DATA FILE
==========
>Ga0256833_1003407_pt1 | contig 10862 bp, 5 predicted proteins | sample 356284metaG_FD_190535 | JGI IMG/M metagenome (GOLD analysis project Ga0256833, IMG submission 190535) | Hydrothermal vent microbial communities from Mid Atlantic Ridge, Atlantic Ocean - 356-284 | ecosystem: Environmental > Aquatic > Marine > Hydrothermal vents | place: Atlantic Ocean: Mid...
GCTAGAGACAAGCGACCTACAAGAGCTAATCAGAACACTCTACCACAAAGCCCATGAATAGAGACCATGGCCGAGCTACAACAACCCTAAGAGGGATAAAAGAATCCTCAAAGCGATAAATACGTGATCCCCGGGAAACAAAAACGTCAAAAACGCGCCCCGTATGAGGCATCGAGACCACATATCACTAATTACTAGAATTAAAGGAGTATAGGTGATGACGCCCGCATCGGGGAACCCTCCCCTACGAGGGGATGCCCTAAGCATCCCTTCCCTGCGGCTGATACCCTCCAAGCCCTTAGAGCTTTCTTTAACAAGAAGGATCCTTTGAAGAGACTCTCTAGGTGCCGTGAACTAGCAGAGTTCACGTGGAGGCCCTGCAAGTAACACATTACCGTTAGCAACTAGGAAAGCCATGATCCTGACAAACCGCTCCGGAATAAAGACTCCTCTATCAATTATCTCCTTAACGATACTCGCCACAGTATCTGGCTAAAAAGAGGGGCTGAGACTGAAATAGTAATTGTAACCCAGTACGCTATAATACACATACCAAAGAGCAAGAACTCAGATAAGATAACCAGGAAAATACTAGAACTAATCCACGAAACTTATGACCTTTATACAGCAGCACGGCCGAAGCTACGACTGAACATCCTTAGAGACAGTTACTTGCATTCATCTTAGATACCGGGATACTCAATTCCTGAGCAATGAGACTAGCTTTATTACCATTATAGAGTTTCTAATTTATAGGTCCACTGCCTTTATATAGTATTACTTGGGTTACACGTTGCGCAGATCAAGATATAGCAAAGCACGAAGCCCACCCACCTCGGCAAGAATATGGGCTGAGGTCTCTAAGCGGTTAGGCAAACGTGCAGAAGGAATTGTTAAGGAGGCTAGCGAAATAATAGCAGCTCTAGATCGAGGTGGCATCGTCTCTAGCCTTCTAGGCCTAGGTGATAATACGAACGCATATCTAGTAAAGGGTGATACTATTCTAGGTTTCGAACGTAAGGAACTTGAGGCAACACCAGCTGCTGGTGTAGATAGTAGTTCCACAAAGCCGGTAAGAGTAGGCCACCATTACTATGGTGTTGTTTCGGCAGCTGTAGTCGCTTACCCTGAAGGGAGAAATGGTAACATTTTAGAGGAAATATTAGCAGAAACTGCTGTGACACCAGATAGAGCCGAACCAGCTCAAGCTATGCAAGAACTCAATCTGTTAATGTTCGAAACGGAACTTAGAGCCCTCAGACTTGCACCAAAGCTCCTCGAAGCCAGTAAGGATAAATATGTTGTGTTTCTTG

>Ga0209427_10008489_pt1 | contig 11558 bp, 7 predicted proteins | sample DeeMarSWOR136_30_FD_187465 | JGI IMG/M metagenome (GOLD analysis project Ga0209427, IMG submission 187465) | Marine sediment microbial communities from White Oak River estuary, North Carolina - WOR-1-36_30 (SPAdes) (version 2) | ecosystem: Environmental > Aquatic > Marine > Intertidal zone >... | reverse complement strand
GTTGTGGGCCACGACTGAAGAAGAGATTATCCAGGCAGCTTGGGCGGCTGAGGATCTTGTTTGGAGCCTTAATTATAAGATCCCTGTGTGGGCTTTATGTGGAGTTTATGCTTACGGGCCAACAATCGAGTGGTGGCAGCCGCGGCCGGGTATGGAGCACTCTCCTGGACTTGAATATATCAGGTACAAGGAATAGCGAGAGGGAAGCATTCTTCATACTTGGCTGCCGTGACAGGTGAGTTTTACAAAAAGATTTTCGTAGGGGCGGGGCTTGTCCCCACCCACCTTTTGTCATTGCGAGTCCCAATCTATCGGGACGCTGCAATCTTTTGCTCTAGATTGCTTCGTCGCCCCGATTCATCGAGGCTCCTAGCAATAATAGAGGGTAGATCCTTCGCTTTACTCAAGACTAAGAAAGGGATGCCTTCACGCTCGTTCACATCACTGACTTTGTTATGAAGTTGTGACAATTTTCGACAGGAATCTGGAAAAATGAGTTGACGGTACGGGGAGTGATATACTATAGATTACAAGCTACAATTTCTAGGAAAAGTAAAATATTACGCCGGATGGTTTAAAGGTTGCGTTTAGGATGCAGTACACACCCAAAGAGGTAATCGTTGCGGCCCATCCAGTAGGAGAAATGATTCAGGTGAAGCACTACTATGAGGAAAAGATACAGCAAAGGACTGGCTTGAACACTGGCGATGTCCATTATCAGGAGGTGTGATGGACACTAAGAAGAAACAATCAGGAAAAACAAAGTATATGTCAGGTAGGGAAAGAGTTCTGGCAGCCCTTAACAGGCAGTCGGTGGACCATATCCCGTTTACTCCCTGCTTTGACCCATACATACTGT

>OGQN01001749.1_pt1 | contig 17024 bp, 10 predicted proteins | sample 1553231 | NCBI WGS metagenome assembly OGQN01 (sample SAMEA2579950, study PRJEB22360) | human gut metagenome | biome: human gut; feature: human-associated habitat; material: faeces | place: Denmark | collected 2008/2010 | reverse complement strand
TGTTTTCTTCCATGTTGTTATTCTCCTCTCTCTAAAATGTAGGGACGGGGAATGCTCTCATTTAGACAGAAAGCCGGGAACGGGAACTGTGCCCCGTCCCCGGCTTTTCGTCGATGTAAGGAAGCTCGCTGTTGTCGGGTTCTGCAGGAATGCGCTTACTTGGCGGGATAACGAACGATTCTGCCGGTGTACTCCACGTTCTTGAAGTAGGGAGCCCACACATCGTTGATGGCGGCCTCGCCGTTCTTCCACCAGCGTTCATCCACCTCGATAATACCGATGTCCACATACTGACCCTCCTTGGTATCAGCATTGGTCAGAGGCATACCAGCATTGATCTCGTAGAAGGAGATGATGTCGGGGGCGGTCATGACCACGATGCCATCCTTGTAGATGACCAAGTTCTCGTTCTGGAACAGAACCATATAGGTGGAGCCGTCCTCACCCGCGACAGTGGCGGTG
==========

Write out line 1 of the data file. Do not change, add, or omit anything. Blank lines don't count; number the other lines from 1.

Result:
>Ga0256833_1003407_pt1 | contig 10862 bp, 5 predicted proteins | sample 356284metaG_FD_190535 | JGI IMG/M metagenome (GOLD analysis project Ga0256833, IMG submission 190535) | Hydrothermal vent microbial communities from Mid Atlantic Ridge, Atlantic Ocean - 356-284 | ecosystem: Environmental > Aquatic > Marine > Hydrothermal vents | place: Atlantic Ocean: Mid...